Facebook tried to split Dems, GOP over whistleblower report

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Mark Zuckerberg urged his employees not to apologize for Facebook’s ills as staffers called lawmakers in Washington, DC, in an effort to discredit whistleblower Frances Haugen, the Wall Street Journal reported Wednesday. 

In an effort to stop Democrats and Republicans from uniting in opposition to Facebook, which recently changed its name to Meta, the company’s Washington team reached out to Republicans and claimed that Haugen was a Democratic activist who wanted to boost President Biden’s party, according to the Journal. 

Meanwhile, Meta operatives reportedly warned Democrats that Republicans would use Haugen’s leaks to blast the company’s decision to ban posts in support of Kenosha shooter Kyle Rittenhouse, who was acquitted this year of murder and attempted murder charges. 

The calls were described by both Republicans and Democrats as an attempt to stop lawmakers from coming together across party lines to oppose Meta, which also owns Instagram & WhatsApp. 

In previous crises, Zuckerberg as chief operating officer Sheryl Sandberg followed the traditional strategy of publicly apologizing for past mistakes and promising to make amends.

But after Haugen leaked internal documents this year showing Instagram’s negative effects on teen mental health, struggles to crack down on human trafficking and role in amplifying lies about political issues, the company has taken a harder line. 

Getty Images

According to the Journal, Zuckerberg told his employees to not apologize and urged them respond more forcefully when they receive bad press. The Journal reported that Zuckerberg has been encouraged by long-standing board members, including venture capitalists Marc Andressen and Peter Thiel.

The Journal’s reporting comes after a Facebook employee who worked with caustic comms staffer Andy Stone told The Post in October that the company’s aggressive approach was designed to please Zuckerberg and Sandberg.

“The traditional corporate PR playbook says that the company apologizes, offers to be part of the solution and generally finds ways to make Congress happy,”The ex-employee said. “Facebook is beyond that right now.”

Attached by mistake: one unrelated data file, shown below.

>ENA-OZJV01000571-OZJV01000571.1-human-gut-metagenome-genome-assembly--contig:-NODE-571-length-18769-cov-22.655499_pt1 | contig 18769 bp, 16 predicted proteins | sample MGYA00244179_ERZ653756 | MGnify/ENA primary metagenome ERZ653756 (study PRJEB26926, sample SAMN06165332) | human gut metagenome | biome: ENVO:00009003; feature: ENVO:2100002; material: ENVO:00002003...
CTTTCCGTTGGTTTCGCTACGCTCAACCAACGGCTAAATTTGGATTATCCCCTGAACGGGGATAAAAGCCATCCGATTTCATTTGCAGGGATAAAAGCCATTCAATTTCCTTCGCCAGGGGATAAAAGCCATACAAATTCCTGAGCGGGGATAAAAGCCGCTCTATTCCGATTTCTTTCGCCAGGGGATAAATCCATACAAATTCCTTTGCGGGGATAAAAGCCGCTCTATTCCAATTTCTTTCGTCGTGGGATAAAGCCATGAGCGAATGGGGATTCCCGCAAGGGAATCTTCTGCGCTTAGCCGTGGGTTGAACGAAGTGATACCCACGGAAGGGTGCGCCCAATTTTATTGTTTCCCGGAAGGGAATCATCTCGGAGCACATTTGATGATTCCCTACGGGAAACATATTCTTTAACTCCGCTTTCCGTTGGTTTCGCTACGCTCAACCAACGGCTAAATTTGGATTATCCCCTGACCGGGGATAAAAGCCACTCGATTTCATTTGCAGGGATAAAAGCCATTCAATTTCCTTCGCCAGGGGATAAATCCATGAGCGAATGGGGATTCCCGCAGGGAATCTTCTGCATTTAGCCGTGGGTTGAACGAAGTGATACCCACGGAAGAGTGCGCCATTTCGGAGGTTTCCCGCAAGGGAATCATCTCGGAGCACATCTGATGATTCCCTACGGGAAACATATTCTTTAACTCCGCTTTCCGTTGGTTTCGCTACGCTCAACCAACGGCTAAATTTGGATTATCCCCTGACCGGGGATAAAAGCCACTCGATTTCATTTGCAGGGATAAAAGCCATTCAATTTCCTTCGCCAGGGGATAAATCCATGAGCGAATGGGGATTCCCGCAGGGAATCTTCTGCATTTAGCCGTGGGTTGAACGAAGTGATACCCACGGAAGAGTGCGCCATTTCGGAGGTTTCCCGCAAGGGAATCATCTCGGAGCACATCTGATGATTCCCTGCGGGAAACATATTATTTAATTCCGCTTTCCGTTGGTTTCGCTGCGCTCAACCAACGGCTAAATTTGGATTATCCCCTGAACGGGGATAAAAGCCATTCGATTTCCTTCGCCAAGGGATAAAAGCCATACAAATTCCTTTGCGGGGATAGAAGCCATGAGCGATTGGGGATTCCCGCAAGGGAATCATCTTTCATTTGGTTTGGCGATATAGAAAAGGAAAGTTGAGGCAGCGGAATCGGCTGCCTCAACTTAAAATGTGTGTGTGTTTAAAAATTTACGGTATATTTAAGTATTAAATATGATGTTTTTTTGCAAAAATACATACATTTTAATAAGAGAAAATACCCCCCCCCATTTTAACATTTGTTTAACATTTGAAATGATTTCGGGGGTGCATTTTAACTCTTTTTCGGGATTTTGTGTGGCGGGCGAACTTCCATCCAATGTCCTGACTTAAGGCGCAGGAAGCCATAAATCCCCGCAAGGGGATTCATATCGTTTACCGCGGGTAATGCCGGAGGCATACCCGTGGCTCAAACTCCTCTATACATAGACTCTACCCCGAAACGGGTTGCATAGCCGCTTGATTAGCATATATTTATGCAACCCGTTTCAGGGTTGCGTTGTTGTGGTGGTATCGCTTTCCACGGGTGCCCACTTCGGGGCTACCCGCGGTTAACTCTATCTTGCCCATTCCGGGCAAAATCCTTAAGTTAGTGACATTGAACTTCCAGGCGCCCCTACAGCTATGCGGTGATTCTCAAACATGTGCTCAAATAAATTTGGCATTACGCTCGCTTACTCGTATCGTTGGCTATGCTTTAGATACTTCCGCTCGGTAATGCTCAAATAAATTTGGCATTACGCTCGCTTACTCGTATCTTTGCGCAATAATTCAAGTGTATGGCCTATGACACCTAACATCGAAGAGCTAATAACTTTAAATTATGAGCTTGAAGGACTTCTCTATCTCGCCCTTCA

Frances Haugen leaked key Facebook documents this year to reporters.

“The target audience is Mark and Sheryl,”The former staffer was added. 

During this fall’s maelstrom of bad press, some Meta executives also floated the idea of abandoning plans for a version of Instagram targeted at children, according to the Journal. But Zuckerberg reportedly said that abandoning Instagram for kids wasn’t an option — so the company instead announced in September that it would “pause”The project. 

While many Meta critics are wary of Haugen’s proposed solutions — which include creating a federal regulator to oversee Facebook rather than using antitrust law to break it up — there appears to be a consensus in Washington, DC, that her leaks show that something must be done about the company. 

According to reports, Zuckerberg stopped Meta’s plans to create an Instagram version for children. AFP/Getty Images

But legislative battles in 2022 will show whether Facebook’s alleged attempts to muddy the waters will stop Republicans and Democrats from uniting behind a particular bill.

Meta shares were trading at a 0.9 percent loss by midday Wednesday. They have fallen nearly 10 percent since the first reports based on Haugen’s leaks were published by the Journal.

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